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of weakness; although, indeed, it is a character of all others the most noble. In recommendation of this character let me obferve, that in this, as in all the particulars mentioned above, “the wicked worketh a deceitful work ; “ but he that walketh uprightly walketh surely,” Supposing a man to have the prudence and discretion not to speak without neceffity, I affirm there is no end which a good man ought to aim at, which may not be more cer. tainly, safely, and speedily obtained by the strictest and most inviolable sincerity, than by any acts of dissimulation whatever.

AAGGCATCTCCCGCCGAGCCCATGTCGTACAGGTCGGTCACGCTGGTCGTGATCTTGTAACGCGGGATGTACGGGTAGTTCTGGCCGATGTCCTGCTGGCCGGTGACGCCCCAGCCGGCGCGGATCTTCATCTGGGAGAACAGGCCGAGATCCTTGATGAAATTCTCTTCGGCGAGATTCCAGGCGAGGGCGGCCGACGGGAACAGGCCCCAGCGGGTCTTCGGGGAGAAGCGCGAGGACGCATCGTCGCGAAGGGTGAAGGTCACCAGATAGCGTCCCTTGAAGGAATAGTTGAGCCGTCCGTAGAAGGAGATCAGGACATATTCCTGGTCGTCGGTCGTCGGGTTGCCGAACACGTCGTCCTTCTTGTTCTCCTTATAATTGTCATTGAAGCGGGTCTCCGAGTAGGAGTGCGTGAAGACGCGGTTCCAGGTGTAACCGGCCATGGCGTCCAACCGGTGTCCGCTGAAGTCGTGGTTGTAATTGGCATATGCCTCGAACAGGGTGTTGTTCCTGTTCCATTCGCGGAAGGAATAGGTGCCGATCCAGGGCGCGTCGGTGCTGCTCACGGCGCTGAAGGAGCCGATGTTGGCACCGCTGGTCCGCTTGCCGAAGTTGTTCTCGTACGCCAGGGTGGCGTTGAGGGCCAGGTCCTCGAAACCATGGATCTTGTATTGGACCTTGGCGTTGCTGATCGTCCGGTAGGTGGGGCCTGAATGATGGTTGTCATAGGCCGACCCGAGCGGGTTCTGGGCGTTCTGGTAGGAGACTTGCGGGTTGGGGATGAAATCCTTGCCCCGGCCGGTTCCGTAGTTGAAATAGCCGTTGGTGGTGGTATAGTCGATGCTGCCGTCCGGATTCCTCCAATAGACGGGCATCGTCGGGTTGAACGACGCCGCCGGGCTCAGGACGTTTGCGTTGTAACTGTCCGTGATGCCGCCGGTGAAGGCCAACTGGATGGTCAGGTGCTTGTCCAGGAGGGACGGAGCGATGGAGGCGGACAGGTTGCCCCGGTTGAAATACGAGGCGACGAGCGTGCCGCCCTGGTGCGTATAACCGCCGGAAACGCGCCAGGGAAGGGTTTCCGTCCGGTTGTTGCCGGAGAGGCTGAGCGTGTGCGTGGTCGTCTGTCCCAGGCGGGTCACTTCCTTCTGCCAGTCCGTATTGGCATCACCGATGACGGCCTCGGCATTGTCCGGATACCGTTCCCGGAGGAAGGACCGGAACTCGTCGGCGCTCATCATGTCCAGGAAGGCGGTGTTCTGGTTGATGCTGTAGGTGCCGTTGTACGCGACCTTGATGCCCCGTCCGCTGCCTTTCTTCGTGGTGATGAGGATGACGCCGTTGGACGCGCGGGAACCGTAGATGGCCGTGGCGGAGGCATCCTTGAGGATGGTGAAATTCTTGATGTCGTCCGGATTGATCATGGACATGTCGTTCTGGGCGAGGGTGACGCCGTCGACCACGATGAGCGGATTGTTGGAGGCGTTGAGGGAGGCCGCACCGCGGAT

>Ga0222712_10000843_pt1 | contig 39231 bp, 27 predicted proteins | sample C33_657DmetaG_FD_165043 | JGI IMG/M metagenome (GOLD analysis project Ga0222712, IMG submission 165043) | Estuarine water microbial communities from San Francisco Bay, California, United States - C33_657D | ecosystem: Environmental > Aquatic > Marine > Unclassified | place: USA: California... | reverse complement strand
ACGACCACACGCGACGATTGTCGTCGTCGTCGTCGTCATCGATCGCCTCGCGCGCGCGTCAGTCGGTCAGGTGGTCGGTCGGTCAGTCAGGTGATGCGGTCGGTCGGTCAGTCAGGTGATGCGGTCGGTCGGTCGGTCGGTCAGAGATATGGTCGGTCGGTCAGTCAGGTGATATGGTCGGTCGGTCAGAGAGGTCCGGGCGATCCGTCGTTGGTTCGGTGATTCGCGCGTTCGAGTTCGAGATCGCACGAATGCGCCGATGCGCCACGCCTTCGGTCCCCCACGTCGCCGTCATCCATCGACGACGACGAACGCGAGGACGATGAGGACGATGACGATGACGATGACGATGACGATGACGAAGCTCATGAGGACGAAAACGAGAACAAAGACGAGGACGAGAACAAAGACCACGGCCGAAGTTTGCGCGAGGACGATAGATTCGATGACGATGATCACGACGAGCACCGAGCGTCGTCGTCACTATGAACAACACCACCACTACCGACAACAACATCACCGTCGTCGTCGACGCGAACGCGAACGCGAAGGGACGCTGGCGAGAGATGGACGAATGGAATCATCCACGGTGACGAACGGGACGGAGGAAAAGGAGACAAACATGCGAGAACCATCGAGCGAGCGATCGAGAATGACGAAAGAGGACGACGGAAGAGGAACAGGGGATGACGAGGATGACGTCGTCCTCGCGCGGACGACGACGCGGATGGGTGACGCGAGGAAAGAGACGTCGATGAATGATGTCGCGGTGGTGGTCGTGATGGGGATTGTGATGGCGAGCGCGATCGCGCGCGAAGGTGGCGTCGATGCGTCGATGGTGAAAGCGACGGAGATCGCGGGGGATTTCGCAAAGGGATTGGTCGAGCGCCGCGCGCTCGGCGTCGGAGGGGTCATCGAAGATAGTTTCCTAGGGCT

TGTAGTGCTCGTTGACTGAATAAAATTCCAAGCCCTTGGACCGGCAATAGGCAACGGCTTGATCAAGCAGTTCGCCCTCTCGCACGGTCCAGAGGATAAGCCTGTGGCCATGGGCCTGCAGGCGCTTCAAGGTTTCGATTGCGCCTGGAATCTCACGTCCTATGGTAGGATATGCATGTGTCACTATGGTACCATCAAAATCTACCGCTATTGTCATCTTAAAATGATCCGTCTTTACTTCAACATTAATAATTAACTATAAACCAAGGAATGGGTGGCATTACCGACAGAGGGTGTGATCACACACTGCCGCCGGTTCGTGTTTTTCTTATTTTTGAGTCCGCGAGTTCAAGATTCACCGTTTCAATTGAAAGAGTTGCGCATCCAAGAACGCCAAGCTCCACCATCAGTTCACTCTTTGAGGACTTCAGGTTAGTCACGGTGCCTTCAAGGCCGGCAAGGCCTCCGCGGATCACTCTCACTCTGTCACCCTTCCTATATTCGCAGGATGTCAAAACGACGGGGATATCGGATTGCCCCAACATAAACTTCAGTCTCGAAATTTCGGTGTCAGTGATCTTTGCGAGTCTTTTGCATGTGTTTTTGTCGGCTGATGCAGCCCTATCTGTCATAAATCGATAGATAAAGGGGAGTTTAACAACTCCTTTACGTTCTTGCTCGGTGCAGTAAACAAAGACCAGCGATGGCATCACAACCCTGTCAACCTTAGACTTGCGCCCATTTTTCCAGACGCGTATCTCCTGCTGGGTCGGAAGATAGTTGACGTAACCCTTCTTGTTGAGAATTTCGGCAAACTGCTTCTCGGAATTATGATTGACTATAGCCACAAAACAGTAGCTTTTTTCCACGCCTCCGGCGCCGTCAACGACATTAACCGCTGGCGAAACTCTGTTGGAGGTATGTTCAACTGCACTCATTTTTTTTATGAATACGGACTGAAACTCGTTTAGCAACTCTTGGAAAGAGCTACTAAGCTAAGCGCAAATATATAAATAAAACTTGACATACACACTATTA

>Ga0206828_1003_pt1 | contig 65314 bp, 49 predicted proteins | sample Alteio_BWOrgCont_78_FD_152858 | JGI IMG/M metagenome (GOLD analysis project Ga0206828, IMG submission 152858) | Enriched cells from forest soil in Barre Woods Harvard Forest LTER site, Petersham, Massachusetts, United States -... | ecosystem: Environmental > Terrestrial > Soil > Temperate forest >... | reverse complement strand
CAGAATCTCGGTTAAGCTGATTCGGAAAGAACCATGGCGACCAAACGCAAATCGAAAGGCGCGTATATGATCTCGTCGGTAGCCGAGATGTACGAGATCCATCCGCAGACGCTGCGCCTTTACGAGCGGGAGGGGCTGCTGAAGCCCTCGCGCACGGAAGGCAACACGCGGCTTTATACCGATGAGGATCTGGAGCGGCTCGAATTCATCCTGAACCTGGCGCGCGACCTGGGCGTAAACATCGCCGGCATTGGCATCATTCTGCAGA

But after all, what signify any ends of present conveniency, which dissimulation may pretend to answer, compared to the favor of God, which is forfeited by it? Hear what the Pfalmift says. “Who shall abide in thy taber“ nacle, who shall dwell in thy holy hill? He that walketh

uprightly and worketh righteousness, and speaketh the “ truth in his heart.”—Let us, therefore, add this to the other views of the prophet's comprehensive prayer-"Re“ move far from me vanity and lies.”

For the improvement of this part of the subject, observe,

1. You may learn from it how to attain, not only a juftness and propriety, but a readiness and fulness in the duty of prayer.